Children who grew up playing with remotely controlled toy tanks are now adults using real world versions in wargames here on the Salisbury Plain Training Area near Stonehenge.
For the past month, U.S. and British forces have been testing emerging robotic technologies in a try-before-you-buy exercise dubbed Autonomous Warrior. The fourth annual Army Warfighting Experiment is a collaborative effort focused on using unmanned aerial and ground vehicles to make troops safer and more effective on the battlefield.
“If you work off the principle that robotics should be first into harm’s way, then that will start to open up opportunities where you don’t have to commit manpower,” said Maj. Gareth Morris, a British Army exchange officer serving as executive officer at the U.S. Army Maneuver Battle Lab. “It’s all about increasing combat power without necessarily increasing the size of an army.”
This year saw land-based driverless technology for the first time on a robotic tracked vehicle named Titan Strike, made by the British firm Qinetiq, and an unmanned variant of the British Warrior infantry fighting vehicle.
The driverless vehicles were among the 50 products selected for use in this year’s exercise from an initial 122 submissions from commercial industry. Of those, 36 made the final cut for future consideration after soldiers from the Fort Benning, Ga.-based U.S. Army Experimental Force Platoon, or EXFOR, as well as British light infantry and Royal Marines, put them through four weeks of combat trials in rain, mud and snow.
“We’ll show up in the right place and right uniform, get some pieces of kit, and then we’ll tell them the pros and cons and try to get good data for Maneuver Battle Lab to then decide on what to buy for the Army,” said 1st Lt. William Wren, EXFOR platoon leader. “It’s our responsibility to make it as realistic as possible, so we try to put a lot of tactical pressure on ourselves.”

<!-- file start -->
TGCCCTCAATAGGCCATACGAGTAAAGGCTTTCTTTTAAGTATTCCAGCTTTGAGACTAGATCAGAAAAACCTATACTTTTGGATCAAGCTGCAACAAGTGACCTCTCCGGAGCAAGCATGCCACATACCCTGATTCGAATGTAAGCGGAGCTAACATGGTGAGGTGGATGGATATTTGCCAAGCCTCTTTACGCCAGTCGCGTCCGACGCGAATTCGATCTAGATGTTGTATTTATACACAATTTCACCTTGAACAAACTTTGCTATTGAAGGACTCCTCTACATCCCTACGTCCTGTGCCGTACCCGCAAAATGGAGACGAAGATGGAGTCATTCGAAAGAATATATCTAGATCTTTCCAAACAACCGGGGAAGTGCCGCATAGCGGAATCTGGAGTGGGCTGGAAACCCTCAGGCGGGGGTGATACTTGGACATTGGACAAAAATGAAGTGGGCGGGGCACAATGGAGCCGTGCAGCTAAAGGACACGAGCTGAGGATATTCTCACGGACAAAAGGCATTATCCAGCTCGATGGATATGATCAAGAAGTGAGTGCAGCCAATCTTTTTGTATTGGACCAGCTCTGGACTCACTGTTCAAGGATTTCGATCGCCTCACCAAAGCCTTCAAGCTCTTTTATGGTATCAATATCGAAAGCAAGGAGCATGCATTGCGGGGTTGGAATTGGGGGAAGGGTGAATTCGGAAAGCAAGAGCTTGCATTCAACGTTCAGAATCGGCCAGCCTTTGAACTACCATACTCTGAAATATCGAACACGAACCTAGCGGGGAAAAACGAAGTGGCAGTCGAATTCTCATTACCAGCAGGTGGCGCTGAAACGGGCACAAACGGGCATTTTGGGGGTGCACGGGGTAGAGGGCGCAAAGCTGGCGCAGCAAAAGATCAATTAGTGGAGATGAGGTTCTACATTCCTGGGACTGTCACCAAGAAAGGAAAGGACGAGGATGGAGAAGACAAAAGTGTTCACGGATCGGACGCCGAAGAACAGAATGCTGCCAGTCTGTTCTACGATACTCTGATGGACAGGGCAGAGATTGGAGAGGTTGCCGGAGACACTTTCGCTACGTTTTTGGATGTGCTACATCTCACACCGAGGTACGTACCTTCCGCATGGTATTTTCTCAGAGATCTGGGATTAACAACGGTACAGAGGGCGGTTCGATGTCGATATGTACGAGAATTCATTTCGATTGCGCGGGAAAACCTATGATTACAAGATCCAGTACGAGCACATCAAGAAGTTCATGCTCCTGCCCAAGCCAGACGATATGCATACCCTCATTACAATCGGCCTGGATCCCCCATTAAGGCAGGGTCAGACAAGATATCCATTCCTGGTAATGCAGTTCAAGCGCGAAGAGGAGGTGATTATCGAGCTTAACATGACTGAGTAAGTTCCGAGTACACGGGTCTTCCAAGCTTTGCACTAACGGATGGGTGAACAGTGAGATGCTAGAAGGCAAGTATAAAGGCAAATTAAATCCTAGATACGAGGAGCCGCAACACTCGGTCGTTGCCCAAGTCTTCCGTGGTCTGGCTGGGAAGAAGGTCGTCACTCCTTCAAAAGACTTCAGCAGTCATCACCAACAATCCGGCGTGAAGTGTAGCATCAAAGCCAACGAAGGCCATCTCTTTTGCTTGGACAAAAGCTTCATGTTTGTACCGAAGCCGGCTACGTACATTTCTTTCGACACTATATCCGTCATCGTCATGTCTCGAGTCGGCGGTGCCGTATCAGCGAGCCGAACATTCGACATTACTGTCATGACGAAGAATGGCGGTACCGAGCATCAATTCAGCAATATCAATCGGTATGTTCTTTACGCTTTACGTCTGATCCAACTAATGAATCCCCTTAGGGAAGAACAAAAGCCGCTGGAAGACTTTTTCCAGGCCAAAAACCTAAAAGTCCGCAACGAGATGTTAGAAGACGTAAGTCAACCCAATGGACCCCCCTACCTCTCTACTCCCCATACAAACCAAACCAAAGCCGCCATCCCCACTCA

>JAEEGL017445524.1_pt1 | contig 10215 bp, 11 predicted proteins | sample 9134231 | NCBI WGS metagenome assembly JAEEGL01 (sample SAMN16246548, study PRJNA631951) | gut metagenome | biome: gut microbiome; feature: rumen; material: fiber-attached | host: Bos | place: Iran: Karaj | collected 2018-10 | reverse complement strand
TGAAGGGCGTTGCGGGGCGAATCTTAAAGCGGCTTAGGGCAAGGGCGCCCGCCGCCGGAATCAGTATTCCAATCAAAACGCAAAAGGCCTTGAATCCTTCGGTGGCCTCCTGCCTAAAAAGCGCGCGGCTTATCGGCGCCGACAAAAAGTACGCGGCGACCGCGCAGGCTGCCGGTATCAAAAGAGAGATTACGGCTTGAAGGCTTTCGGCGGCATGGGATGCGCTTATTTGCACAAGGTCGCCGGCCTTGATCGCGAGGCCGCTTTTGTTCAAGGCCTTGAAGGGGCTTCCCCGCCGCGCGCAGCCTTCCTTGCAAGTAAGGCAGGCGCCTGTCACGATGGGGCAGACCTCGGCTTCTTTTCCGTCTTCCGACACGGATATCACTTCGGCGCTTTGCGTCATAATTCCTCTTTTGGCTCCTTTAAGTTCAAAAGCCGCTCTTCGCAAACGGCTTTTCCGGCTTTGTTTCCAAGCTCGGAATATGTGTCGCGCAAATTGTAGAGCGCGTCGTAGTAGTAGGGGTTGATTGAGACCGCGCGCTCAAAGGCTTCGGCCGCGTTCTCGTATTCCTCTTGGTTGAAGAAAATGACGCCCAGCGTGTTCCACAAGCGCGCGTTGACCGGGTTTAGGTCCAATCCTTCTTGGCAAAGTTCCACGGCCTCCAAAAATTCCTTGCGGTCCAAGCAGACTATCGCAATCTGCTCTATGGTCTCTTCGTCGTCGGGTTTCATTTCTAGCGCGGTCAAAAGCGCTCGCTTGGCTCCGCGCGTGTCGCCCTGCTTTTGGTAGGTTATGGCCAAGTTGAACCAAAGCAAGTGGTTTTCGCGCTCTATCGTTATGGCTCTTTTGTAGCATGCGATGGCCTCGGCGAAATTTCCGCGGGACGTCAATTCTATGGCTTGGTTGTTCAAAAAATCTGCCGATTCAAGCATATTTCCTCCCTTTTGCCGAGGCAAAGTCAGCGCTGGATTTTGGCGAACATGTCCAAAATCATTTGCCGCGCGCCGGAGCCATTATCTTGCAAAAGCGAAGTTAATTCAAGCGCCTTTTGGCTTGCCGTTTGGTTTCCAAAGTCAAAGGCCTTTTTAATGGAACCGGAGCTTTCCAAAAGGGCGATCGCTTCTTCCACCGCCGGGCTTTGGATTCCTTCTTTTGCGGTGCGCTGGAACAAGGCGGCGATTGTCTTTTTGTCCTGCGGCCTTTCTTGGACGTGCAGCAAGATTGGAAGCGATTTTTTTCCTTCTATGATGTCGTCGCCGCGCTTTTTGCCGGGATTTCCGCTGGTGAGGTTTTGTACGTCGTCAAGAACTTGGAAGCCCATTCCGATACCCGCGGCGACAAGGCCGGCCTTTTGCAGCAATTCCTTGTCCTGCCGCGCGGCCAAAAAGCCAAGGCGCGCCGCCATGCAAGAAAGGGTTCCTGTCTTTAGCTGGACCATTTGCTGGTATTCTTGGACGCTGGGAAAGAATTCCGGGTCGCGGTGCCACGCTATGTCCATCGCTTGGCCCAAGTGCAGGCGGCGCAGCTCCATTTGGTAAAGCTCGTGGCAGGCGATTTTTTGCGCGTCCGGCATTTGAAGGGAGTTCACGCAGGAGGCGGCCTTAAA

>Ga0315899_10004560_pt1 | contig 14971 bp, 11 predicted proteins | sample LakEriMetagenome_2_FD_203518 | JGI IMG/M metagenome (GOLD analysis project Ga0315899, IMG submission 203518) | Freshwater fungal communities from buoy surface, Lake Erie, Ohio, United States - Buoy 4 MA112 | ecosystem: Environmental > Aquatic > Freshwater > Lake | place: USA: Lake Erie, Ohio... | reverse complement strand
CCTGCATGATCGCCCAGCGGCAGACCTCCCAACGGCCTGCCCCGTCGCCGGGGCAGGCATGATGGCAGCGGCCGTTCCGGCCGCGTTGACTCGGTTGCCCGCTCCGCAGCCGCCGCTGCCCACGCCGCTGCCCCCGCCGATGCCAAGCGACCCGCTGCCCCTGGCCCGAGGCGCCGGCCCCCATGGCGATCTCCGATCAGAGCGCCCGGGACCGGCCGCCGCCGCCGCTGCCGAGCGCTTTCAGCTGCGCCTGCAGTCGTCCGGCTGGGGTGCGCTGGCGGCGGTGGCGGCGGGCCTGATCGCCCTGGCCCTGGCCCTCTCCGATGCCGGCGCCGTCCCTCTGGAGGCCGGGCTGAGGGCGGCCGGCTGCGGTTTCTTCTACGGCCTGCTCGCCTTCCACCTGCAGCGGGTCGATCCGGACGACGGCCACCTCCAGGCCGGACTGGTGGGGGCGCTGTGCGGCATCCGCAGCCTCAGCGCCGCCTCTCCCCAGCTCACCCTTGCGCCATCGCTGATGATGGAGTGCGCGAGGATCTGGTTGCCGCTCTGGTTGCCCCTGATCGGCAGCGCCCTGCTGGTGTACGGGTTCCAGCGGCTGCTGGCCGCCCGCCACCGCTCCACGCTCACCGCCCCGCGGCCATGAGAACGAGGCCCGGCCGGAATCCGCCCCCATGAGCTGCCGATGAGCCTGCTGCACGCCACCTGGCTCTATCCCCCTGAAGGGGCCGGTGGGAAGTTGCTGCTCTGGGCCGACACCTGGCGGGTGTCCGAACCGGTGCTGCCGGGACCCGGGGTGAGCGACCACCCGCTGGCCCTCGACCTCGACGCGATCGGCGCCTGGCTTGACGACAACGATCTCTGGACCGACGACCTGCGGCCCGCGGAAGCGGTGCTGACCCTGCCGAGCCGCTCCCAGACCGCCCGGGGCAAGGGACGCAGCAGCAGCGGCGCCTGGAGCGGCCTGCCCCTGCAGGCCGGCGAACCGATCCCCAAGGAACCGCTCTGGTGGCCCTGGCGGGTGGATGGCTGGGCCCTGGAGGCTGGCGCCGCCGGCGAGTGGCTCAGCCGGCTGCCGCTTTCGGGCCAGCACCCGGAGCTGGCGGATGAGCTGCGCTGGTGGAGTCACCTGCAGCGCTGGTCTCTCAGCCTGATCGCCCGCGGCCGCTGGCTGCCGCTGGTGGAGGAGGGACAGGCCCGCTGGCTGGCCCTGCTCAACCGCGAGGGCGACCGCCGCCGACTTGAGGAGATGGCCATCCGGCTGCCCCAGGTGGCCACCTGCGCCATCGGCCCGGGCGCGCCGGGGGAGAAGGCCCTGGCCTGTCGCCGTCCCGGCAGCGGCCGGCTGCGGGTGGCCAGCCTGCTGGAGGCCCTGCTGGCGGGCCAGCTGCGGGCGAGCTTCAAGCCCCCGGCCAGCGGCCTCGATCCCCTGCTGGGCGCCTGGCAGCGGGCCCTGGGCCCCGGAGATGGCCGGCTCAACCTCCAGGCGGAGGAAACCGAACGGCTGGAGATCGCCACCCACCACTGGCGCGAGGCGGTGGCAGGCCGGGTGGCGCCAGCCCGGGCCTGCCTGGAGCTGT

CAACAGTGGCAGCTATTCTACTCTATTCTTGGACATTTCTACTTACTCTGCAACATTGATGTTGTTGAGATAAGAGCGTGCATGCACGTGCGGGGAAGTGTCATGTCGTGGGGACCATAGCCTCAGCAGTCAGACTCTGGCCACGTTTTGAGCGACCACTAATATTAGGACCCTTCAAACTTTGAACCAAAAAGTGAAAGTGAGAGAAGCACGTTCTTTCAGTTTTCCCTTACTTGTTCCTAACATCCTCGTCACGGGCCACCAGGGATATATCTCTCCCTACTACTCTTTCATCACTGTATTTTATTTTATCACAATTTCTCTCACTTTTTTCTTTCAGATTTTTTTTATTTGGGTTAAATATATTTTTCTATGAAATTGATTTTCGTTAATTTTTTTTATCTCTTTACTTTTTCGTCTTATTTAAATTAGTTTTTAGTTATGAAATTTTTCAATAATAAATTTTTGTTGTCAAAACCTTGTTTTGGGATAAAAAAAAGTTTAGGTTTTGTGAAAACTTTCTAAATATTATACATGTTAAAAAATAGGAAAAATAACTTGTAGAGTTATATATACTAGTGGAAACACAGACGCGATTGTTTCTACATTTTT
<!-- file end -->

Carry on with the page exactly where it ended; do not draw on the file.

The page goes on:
Human operators were required to fire any weapon systems, but the Titan Strike is programmed to work autonomously.
“In the 21st century, the army that knows how to use these first effectively will win,” Morris said.
Testing also included a slew of unmanned and remotely controlled construction, sustainment and military vehicles, such as the Horiba Mira Bobcat and Rakka 3000 tractors that can clear away roadblocks while their operators are tucked away safely in a nearby bunker.
An unmanned Polaris MRZR X, a light four-wheeled off-road vehicle, can quietly zip across muddy terrain while running solely on battery power to deliver ammunition to soldiers in cover. The Hippo amphibious vehicle can carry supplies, provide cover and transport casualties.
“We were using it to take it across a field for casualty evacuations so that I wasn’t out there in the field of fire,” said Pfc. Austin Meggison, an Army infantryman with EXFOR, speaking about the Hippo. “It’s really easy to use.”
Some products return each year with improvements based on previous soldier feedback, like the FLIR Black Hornet PRS. The nearly silent, pocket-sized drone transmits live video and high definition images back to the operator. It can fly about a mile in up to 25 minutes of flight time.
Observers from 14 NATO countries gathered their own impressions on possible acquisitions.
“We’re helping them scout their own needs,” Morris said. “For some of those nations who don’t have the capacity, size of technology or advantages that we have in the U.K. and U.S., that’s quite important.”
The next Army Warfighting Experiment is scheduled for January at Fort Benning, where British infantry from this exercise will test other prototype technologies with their U.S. partners.
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